career and technical education
Mike Rowe testifies before Subcommittee on Early Childhood, Elementary, and Secondary Education on how CTE can help close the skills gap, empower students to succeed and the need to reform the current law.
Rowe took the Subcommittee on Early Childhood, Elementary, and Secondary Education for a stroll down memory lane of his times in front of congressional committees over the past six years where he talked about the widening skills gap, the student loan crisis, the disappearance of vocational education from our high schools, and that the “critical part of the solution often overlooked by politicians and educators is the pressing need for better PR.”
“CTE Month is a great opportunity for us to recognize the career and technical educators in our area who provide innovation and excellence that prepares our students for careers and our nation for economic success,” said Western president Lee Rasch. “I am very proud of their work." In Wisconsin, more than 88,000 high school students, or roughly two-thirds of high-schoolers, are taking CTE courses in areas such as health occupations, manufacturing, technology and engineering, agriculture, marketing, family and consumer science, and business.
Fuel Education™ (FuelEd™) created Career Readiness Pathways™ to help districts provide a clear learning path for students interested in pursuing industry-recognized certifications in high-demand careers. Since its launch in February 2016, 73 schools, districts, or education organizations in 23 states have signed on with FuelEd to provide students Career and Technical Education (CTE) programs including Career Readiness Pathways
Walk around the classrooms at Franklin-Essex-Hamilton BOCES’ Adirondack Educational Center, and you will see students moving. Gone are the rows of desks where students sat and listened to the teacher; that model has been replaced with dynamic and interactive learning experiences that infuse STEM technologies and academic rigor with real-world work applications.
The program, called Students Acquiring Technical Skills (SATS), is intended to build student interest in technical careers in addition to providing hands-on machining and measurement skills, Freeport Area Principal Michael Kleckner said. It is one of several programs at area schools that are geared toward cultivating students for careers in such potentially well-paying technical fields where there is a huge demand for qualified workers.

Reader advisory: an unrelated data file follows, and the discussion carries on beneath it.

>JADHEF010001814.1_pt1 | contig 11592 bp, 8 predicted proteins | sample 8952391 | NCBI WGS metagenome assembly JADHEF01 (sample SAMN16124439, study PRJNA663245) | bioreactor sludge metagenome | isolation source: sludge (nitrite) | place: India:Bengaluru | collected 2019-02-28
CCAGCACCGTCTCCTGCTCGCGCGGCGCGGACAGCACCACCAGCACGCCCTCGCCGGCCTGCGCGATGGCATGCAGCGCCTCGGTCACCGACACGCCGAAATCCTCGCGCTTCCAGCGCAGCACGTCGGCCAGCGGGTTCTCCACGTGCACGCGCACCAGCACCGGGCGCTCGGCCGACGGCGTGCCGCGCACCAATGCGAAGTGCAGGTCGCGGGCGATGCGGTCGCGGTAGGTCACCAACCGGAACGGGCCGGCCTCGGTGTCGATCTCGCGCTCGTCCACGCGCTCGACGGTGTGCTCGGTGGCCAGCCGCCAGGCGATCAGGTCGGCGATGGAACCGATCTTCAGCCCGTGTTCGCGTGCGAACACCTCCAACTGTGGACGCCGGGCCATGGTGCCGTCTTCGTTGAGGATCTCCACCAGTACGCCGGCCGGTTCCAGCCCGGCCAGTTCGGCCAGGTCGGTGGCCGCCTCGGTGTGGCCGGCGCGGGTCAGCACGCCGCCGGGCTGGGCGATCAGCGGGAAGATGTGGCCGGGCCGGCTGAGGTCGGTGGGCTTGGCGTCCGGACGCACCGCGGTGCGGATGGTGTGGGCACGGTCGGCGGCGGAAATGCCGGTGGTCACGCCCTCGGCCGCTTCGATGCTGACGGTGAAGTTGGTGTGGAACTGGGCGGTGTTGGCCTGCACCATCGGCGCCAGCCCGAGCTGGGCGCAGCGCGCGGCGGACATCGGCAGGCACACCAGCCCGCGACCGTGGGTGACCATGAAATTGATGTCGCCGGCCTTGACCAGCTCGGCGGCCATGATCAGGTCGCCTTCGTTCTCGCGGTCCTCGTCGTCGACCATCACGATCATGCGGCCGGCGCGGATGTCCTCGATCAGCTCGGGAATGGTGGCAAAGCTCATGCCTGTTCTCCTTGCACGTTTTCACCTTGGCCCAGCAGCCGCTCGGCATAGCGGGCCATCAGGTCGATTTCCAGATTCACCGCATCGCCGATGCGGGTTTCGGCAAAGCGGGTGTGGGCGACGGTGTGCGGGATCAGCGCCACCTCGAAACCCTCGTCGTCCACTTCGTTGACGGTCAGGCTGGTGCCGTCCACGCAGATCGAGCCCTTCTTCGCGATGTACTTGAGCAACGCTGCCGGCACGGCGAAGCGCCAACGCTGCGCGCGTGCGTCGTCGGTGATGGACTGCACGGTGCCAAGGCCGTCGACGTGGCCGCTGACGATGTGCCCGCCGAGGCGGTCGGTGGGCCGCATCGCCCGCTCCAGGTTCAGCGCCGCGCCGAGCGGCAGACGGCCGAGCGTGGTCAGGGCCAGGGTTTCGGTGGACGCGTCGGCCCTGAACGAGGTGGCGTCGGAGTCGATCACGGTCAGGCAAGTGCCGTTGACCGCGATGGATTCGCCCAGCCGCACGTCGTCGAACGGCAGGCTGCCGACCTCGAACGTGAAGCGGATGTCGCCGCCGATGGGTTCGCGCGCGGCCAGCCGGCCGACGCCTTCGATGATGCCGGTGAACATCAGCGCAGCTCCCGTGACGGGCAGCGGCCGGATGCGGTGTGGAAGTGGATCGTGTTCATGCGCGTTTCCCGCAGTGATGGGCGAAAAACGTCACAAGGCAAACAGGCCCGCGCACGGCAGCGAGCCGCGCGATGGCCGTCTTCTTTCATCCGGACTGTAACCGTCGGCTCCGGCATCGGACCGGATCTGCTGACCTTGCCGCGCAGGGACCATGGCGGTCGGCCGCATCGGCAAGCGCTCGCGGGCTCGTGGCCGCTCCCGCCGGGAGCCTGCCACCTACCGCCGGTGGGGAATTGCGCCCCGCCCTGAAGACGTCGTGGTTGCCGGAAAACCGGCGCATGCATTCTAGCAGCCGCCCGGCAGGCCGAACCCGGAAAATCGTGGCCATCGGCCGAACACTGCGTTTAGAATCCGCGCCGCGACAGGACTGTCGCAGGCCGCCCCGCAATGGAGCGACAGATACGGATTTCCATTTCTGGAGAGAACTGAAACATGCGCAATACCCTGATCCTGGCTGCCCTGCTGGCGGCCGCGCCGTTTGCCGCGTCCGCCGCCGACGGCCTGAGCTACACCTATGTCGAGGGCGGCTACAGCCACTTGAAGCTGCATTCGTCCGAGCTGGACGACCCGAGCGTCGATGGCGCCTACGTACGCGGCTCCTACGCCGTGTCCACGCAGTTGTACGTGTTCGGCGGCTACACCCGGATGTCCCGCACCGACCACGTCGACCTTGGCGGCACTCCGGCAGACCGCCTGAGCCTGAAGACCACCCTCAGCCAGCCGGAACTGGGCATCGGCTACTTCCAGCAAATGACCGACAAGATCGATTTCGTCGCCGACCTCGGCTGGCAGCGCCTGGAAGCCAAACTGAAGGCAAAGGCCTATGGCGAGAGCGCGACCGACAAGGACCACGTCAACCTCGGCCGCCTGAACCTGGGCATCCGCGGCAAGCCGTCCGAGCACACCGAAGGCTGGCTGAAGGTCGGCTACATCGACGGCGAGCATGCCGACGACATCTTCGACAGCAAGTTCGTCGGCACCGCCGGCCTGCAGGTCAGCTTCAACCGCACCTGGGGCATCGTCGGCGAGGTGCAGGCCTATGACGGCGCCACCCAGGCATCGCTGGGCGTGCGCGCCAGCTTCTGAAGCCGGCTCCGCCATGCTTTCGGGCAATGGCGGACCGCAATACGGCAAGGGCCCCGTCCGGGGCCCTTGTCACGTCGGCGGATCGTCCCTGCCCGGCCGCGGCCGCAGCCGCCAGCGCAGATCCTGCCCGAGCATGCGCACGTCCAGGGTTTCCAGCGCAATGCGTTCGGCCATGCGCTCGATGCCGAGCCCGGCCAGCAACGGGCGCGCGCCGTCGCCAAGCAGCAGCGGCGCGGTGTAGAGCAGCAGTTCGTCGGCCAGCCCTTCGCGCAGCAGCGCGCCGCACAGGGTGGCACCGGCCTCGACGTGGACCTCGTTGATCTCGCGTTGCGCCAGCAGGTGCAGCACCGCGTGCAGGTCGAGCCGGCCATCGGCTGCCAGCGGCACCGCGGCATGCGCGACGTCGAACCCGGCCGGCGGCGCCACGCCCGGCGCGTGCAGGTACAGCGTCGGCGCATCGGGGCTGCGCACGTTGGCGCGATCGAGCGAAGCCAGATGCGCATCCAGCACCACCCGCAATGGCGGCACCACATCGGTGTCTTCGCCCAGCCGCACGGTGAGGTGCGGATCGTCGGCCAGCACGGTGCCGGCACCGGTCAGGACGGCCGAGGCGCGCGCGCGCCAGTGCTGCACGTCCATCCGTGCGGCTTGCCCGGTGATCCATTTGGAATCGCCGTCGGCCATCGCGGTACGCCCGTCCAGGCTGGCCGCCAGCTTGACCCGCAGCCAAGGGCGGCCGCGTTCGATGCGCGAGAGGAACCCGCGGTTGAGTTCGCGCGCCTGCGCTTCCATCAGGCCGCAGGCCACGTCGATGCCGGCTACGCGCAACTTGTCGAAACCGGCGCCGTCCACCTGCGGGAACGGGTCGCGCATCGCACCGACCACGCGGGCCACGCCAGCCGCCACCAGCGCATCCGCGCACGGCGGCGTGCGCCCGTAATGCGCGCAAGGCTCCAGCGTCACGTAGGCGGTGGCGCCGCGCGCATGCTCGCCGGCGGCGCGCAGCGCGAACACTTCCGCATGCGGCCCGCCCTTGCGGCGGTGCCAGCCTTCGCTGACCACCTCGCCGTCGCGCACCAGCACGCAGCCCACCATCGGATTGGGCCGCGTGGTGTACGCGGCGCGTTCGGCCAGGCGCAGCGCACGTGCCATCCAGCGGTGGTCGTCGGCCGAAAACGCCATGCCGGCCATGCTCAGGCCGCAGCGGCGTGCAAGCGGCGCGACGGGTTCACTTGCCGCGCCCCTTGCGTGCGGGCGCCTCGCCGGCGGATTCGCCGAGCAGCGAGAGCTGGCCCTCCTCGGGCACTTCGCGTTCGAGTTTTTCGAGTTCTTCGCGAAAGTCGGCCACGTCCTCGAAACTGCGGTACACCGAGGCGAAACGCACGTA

What kind of programs is the Department of Education looking for? At its heart, the challenge is designed to create learning content more engaging and immersive than more passive forms of screen time, such as watching instructional videos. The idea is to provide “hands-on” instruction while providing a safe way for students to simulate stressful real world situations relevant to their field of study.
Students across ITT Technical Institutes' 130 campuses awoke Tuesday morning to emails saying they wouldn't be attending class anymore. After months of sanctions and years of investigations and lawsuits, ITT Educational Services -- the institution's parent company -- announced it was closing all of its campuses.
Career and technical education (CTE) will get a boost if bi-partisan legislation moves ahead. Recently, United States Senators Michael Bennet (D-CO) and Orrin Hatch (R-UT) introduced a bill that would expand dual and concurrent enrollment in multiple directions. The Workforce Advance Act would allow states to invest dollars in increasing the number of courses offered and encourage school districts to bolster their CTE programs by incorporating college credit opportunities.
The Department of Education on Wednesday released a Dear Colleague letter warning high schools and colleges that women must have equal access to career and technical education programs in order to fill jobs that are currently in high demand.